In type theory, in particular, homotopy type theory. We have a notion of $\textsf{isProp}$ defined as follows (where we let $A:\textsf{Type}$): $$\textsf{isProp}(A):=\Pi x,y:A.x=_Ay.$$ In words, $A$ has the property $\textsf{isProp}$ iff $A$ is either a singleton type or empty. Then, we have the truncation operation $||$-$||$. Let $A:\textsf{Type}$, then $||A||:\textsf{Prop}$.

My question is, if $\Sigma x:A.B(x)$ is known to have at most one inhabitant, that is, that $\Sigma x:A.B(x)$ in fact satisifes $\textsf{isProp}$, can we have the following?

$$\textsf{isProp}(\Sigma x:A.B(x))\rightarrow(||\Sigma x:A.B(x)||\leftrightarrow\Sigma x:A.B(x))$$

In this case, since $||\Sigma x:A.B(x)||$ is equivalent to $\Sigma x:A.B(x)$, we can apply the projection rules $\pi_1$ and $\pi_2$ of $\Sigma$.

  • $\begingroup$ You may as well ask the question about $\textsf{isProp} (P) \to (\| P \| \leftrightarrow P)$, where $P$ is an arbitrary type. It is true for the reason you state: if $P$ is a propositional type then $P$ is equivalent to $\| P \|$. $\endgroup$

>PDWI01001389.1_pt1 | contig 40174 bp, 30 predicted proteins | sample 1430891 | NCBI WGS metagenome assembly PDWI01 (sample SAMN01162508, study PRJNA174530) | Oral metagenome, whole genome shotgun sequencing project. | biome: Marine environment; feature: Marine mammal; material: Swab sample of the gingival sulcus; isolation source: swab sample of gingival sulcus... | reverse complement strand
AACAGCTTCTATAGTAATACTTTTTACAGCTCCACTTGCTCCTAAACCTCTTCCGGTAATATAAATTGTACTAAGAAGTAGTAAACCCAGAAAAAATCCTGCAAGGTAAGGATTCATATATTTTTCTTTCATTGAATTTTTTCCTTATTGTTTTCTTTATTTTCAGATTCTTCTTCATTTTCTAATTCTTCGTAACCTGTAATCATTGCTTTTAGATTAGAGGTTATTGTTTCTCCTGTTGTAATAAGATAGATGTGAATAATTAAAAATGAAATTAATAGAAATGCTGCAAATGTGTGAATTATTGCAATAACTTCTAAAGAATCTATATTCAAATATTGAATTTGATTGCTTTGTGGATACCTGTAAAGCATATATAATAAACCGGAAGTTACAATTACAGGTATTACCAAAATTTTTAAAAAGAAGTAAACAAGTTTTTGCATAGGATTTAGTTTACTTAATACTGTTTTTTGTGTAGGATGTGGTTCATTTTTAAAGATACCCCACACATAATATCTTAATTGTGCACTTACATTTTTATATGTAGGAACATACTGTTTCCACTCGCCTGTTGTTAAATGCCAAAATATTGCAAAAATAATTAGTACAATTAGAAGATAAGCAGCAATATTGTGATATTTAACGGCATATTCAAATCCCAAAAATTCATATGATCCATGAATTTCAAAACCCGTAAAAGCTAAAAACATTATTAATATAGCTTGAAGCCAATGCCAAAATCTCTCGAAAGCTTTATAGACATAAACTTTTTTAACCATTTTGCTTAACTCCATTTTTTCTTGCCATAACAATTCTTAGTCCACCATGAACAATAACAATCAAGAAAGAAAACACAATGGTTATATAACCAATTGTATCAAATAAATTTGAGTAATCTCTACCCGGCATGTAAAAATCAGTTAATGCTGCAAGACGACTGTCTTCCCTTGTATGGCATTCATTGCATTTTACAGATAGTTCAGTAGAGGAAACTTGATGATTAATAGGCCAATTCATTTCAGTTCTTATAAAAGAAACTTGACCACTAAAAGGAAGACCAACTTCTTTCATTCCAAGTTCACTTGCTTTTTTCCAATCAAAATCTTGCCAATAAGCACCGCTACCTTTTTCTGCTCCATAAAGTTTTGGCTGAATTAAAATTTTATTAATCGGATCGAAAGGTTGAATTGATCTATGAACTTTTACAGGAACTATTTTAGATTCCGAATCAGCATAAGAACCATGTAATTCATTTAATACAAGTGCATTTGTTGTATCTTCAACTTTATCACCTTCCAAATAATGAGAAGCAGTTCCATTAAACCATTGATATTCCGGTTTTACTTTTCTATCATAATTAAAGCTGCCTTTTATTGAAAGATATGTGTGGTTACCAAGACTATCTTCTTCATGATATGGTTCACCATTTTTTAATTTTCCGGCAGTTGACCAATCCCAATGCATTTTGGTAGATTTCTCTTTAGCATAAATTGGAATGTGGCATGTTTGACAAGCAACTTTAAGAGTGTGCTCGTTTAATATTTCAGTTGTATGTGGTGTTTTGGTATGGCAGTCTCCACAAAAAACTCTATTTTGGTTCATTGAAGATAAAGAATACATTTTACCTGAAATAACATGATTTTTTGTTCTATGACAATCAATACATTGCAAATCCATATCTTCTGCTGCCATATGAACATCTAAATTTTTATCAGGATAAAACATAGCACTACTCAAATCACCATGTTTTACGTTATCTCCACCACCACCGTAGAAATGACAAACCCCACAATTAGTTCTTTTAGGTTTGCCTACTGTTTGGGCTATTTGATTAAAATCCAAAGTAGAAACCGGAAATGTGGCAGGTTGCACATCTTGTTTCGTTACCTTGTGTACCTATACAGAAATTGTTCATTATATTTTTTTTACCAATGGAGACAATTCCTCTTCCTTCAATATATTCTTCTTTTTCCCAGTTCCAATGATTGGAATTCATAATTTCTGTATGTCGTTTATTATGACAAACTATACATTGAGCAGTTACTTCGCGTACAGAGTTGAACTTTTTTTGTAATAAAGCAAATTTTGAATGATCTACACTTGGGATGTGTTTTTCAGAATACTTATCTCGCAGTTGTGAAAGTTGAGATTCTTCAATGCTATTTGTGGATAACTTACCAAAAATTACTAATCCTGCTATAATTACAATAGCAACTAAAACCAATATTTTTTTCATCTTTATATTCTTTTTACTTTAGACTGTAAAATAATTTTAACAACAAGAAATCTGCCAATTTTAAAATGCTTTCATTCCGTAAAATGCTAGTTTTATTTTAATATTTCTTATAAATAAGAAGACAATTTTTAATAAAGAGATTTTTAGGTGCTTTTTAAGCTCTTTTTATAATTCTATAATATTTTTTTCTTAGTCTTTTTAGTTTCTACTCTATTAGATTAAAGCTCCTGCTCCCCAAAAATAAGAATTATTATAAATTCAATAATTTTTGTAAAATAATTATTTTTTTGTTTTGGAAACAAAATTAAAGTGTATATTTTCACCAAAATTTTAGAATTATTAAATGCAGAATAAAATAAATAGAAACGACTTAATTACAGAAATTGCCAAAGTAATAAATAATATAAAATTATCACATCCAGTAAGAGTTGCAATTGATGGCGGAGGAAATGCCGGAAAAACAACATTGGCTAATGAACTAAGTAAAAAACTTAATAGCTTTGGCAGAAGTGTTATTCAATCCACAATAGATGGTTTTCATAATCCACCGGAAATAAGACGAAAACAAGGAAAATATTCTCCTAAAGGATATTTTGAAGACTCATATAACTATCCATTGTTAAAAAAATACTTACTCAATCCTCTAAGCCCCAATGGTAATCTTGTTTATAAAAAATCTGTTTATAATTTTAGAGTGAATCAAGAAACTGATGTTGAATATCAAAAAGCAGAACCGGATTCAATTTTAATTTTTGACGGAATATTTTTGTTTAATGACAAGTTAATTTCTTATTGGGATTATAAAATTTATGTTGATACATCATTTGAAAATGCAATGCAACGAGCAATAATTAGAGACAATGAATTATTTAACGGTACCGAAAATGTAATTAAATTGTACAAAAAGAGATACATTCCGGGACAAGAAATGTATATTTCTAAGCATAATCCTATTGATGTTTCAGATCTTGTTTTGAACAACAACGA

– Zhen Lin
    Dec 11, 2020 at 12:44

1 Answer 1


First, this:

In words, $A$ has the property $\mathsf{isProp}$ iff $A$ is either a singleton type or empty.

is incorrect unless one is assuming excluded middle. Constructively, propositions cannot be assumed to be either a singleton or empty.

The answer to your first question is, 'yes'. Truncation has an inclusion function:

$$|-| : A → \Vert A \Vert$$

And the induction principle for truncation allows for:

$$\mathsf{out}_{\Vert A \Vert} : \Vert A \Vert → A$$

provided $\mathsf{isProp}\ A$. Since both types are propositions and imply one another, it is even the case that $\Vert A \Vert =_\mathcal{U} A$ via univalence.

I'm unclear what precisely your second question means. You cannot exactly apply $π_1$ to a value of $\Vert Σ x:A. B(x)\Vert$ because it is ill typed. However, if the sigma type is a proposition, you can either use $\mathsf{out}$ to get a value that you can apply $π_1$ to, or you can transport $π_1$ along the equality between the types to get something of the right type to apply to the truncated type, which will have the same behavior as using $\mathsf{out}$.


You must log in to answer this question.

Not the answer you're looking for? Browse other questions tagged .